Company spokeswoman Mary Ritti said Thursday that the company is assessing the situation, but did not have further comment.

The breach occurred after security experts warned the company at least twice about a vulnerability in its system. Snapchat's seemingly detached response is causing some security specialists to wonder whether the young company can handle the spotlight that it's been thrust into over the last year as its service has become enormously popular.

In response to a warning by Gibson Security Dec. 25 -which followed an earlier alert in August- Snapchat said in a blog post last Friday that it had implemented "various safeguards" over the past year that would make it more difficult to steal large sets of phone numbers. Snapchat hasn't detailed the changes it made.

Even so, regarding Snapchat's response, Gartner security analyst Avivah Litan said it "doesn't seem that responsible to be so nonchalant about it."

As Americans rang in the New Year, hackers reportedly published 4.6 million Snapchat usernames and phone numbers on a website called snapchatdb.info, which has since been suspended. The breach came less than a week after the most recent warning from security experts that an attack could take place.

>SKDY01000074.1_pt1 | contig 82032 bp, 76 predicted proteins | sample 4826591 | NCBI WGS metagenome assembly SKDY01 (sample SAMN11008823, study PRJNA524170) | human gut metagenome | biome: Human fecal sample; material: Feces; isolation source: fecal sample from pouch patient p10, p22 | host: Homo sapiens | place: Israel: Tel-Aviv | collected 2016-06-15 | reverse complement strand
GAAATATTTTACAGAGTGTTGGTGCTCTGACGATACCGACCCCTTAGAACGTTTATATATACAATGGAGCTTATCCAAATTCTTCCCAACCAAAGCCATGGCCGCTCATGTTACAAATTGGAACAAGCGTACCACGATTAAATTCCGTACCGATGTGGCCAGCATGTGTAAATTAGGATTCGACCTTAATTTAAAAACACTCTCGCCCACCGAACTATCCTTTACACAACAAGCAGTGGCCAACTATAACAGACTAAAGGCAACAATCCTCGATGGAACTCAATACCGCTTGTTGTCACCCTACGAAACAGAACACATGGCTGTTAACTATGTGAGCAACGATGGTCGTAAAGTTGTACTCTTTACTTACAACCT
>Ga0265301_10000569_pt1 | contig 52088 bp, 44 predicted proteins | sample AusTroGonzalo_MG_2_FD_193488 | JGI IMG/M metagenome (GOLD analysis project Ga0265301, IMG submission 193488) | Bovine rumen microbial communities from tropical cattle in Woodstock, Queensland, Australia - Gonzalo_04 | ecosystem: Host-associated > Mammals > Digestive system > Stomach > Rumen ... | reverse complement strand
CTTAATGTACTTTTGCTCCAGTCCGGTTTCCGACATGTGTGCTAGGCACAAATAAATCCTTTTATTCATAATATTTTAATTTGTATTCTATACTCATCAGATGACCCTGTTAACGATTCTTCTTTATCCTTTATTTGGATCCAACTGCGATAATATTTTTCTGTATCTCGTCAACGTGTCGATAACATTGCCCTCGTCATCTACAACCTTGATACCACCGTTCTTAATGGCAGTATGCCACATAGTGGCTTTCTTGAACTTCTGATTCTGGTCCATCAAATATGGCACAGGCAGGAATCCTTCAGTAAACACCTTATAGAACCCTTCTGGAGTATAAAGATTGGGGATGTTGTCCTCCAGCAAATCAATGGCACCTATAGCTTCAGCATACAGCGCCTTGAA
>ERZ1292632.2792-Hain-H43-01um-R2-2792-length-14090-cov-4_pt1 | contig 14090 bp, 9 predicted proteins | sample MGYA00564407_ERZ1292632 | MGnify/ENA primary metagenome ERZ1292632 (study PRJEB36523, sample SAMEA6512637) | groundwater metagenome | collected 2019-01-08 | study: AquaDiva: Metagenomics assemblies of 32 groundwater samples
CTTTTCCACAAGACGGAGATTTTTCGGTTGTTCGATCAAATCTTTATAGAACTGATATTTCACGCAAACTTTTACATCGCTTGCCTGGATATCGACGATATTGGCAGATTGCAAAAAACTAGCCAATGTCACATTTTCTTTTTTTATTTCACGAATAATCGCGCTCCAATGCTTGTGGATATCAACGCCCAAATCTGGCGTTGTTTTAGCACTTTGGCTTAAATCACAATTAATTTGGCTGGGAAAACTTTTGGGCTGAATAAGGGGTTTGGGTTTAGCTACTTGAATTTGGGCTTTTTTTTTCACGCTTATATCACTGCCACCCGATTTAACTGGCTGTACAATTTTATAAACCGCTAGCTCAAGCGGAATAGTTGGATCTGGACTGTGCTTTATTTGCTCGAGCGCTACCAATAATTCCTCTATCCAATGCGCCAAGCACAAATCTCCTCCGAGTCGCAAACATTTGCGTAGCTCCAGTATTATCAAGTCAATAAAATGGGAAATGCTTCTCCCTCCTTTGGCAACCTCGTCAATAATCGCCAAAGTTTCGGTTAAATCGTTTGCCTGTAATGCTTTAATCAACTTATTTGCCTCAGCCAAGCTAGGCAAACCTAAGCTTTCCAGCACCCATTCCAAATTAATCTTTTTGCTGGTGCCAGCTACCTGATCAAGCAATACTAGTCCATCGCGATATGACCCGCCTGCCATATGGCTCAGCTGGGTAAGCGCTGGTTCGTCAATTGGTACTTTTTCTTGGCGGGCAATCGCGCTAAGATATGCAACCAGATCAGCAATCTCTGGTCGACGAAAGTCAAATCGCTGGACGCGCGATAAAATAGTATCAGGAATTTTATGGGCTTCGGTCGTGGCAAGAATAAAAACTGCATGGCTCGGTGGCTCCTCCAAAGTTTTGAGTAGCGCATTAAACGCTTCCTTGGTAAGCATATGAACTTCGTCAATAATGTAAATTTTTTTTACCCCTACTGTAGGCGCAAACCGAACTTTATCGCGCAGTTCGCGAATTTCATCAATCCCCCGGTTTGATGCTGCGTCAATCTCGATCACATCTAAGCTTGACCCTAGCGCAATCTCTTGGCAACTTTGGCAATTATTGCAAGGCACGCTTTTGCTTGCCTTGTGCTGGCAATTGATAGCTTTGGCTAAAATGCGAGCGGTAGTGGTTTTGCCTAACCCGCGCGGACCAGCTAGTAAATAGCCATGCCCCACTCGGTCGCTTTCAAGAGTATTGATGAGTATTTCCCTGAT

The incident bruises the company's image and may threaten its rapid growth. Los Angeles-based Snapchat has no source of revenue, but its rapid rise to an estimated 20 million U.S. adult users prompted Facebook to extend a reported $3 billion buyout last year. Snapchat's 23-year-old CEO Evan Spiegel turned down the overture. The user number estimate is based on census data and data from the Pew Research Center.

What should users do? Gibson Security, the firm that warned Snapchat of the security vulnerability on Christmas Day, has created a site, - http://lookup.gibsonsec.org/ - that lets users type in their username to see if their phone number was among those leaked. Of two user accounts that The Associated Press checked, one was found to have been compromised.

Gibson Security did not publish the last two digits of the phone numbers.

Gibson says users can delete their Snapchat account if they wish, but "this won't remove your phone number from the already circulating leaked database." Users can also ask their phone company to give them a new phone number.

"Lastly, ensure that your security settings are up to scratch on your social media profiles. Be careful about what data you give away to sites when you sign up - if you don't think a service requires your phone number, don't give it to them," Gibson said.